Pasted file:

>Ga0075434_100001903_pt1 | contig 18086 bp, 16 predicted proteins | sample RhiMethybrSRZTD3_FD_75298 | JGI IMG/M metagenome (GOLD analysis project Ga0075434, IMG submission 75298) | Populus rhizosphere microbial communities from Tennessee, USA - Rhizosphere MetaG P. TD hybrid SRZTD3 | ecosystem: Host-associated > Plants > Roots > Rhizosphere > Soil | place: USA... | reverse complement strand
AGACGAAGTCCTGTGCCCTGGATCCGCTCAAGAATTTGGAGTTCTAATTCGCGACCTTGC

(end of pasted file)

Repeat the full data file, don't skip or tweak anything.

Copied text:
>Ga0075434_100001903_pt1 | contig 18086 bp, 16 predicted proteins | sample RhiMethybrSRZTD3_FD_75298 | JGI IMG/M metagenome (GOLD analysis project Ga0075434, IMG submission 75298) | Populus rhizosphere microbial communities from Tennessee, USA - Rhizosphere MetaG P. TD hybrid SRZTD3 | ecosystem: Host-associated > Plants > Roots > Rhizosphere > Soil | place: USA... | reverse complement strand
AGACGAAGTCCTGTGCCCTGGATCCGCTCAAGAATTTGGAGTTCTAATTCGCGACCTTGC